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Criminalizing rhetorical hyperbole in political ads

In Local News, National News, News Media, Opinion, Politics, Uncategorized on May 7, 2014 at 12:36 pm

DIH LOGOThere is an Ohio law on the books that prohibits politicians from making false claims against an opponent in election campaign ads. Recently, however, the United States Supreme Court took up the question as to whether the legislation infringes on free speech.

Although a dozen other states have similar laws in place, Ohio’s version has come under fire by a conservative group, called the Susan B. Anthony List, who claimed discouraged them from running advertisements against a pro-choice Democratic congressman. It’s likely the case will be kicked back to a lower court, but the implication of the argument leaves room for the exploitation of loopholes, like rhetorical hyperbole.

In general, the law makes it illegal to lie about a political candidate or ballot initiative. What’s left somewhat to interpretation is whether rhetorical hyperbole is permitted. That is, can statements be exaggerated to the edge of falsehood without actually crossing the line? Hyperbole would still stretch the truth, making hours seem like days.

For those who slept through sixth grade English, like me (I know, ironic, huh?), an hyperbole is an exaggerated statement or claim not meant to be taken literally. It comes from a Greek work meaning, “over-casting.” For example, you’re standing in line at the bureau of motor vehicles and you say, “This is taking forever!” Your ordeal in line is not literally going to be indefinite, but you express your irritation and impatience in hyperbole to punctuate your displeasure.

Politicians (and most other advertisers) use hyperbole in many ways. In an extreme example, imagine seeing a political ad where a pro-choice candidate is being attacked by a conservative group. The ad might say, “Congressman Bob hates babies.” Bob may be pro-choice, but no evidence is offered in the ad that he actually hates babies.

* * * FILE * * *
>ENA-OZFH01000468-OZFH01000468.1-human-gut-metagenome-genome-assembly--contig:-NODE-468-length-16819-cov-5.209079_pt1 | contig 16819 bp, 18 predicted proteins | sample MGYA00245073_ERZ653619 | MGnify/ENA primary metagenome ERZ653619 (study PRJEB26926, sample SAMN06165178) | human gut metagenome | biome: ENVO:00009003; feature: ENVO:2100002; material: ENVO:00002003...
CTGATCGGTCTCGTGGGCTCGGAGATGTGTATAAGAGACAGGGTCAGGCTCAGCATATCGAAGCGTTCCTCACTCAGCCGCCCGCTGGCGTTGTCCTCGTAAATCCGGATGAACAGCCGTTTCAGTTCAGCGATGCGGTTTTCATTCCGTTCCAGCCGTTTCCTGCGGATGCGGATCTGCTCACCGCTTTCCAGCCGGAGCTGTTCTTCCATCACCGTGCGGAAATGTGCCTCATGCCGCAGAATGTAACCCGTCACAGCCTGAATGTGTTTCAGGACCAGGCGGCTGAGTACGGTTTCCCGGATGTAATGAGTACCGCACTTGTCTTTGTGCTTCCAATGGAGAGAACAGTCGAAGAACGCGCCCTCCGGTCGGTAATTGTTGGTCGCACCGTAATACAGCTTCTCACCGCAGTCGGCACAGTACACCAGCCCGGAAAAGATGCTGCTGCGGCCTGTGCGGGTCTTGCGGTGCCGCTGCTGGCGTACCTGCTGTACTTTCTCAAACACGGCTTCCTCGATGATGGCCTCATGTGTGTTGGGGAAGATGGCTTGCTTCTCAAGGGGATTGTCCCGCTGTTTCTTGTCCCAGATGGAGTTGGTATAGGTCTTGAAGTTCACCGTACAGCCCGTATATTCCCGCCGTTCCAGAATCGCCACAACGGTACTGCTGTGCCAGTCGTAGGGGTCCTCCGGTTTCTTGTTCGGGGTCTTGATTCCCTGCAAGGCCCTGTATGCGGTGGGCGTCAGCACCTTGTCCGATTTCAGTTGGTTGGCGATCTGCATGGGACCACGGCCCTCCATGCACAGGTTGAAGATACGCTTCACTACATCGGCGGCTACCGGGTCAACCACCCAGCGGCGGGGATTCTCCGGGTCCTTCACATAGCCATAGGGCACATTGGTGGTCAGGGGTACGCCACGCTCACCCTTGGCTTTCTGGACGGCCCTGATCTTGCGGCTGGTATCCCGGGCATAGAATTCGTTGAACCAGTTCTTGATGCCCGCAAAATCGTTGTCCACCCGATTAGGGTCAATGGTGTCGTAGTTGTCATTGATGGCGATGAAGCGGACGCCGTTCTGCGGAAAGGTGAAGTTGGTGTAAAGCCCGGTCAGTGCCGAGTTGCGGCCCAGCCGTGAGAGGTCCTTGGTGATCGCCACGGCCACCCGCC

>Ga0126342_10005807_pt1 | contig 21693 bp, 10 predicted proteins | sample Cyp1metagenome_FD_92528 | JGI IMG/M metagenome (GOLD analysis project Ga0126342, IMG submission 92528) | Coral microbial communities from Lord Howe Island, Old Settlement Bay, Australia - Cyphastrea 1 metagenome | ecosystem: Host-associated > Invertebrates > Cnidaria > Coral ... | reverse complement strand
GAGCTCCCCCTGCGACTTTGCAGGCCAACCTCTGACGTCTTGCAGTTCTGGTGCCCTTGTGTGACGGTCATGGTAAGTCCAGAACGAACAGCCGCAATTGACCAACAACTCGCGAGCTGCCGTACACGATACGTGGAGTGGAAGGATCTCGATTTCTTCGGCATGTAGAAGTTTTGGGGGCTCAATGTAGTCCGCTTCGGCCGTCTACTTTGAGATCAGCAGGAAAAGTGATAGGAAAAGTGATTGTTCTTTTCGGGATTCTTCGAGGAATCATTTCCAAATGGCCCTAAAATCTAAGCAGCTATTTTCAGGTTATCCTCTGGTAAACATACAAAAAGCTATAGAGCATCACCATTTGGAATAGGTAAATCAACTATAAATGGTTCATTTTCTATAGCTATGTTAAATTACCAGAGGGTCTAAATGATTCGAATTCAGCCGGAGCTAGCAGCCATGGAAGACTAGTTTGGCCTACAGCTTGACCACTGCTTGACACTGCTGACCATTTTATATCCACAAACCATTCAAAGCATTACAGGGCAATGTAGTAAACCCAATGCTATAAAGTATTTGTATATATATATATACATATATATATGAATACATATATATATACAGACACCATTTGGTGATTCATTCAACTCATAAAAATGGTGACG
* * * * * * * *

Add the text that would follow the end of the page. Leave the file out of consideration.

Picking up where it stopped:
What about a conservative senatorial candidate painted as if she is, “going to overturn years of gun control” because she was photographed at a shooting range for a stump speech? In both cases, there’s no evidence given to support the claims but it could be argued that these statements are simple hyperbole and cleverly dodge the “no lying” clause of the Ohio law.

Until this kind of legislation was enacted, only commercial advertisers had to follow rules guarding the consumer against false advertising. Advertising agencies and marketing representatives sometimes find loopholes in the law, but generally color within the lines or risk paying severe (even criminal) penalties to the Federal Communications Commission and the Federal Trade Commission.

So why shouldn’t politicians have to follow the same rules as any other advertiser? Really, they should. A politician has no more right to lie, or even grossly exaggerate, to the consumer than a toothpaste or fast food company. If anything, they should be held to an even tougher standard than someone selling milkshakes – but that’s not likely to happen.

President Richard Nixon has remained one of the poster children for lying politicians. But they ALL do it.

President Richard Nixon has remained one of the poster children for lying politicians. But they ALL do it.

Is it a violation of free speech for a fast food chain to be restricted from promoting their food as “healthy” because a burger contains less special sauce than the competition? No, it’s not; plain and simple. If legislation can be enforced to protect the public from losing $3 to a misrepresented health claim for a hamburger, why shouldn’t the law prevent the potential loss of millions of taxpayer dollars to a dishonest politician?

Then again, most people, if asked off the record, tend to believe all politicians are dishonest. But, dishonest or not, misleading the public in an advertisement is fraud and probably should be criminalized.

The idea of rhetorical hyperbole being some kind of back door to the law should also be addressed. Exaggeration is still misrepresentation because more often than not, the jelly-brained voter out there tends to take things more literally than they probably should.

Regardless of advertising content, the final decision about the truthful nature of our politics is made at the polls. Voters must be proactive and learn as much as possible about the candidates and issues before dropping their choice into the ballot box. In a democracy, you have the power, use it wisely.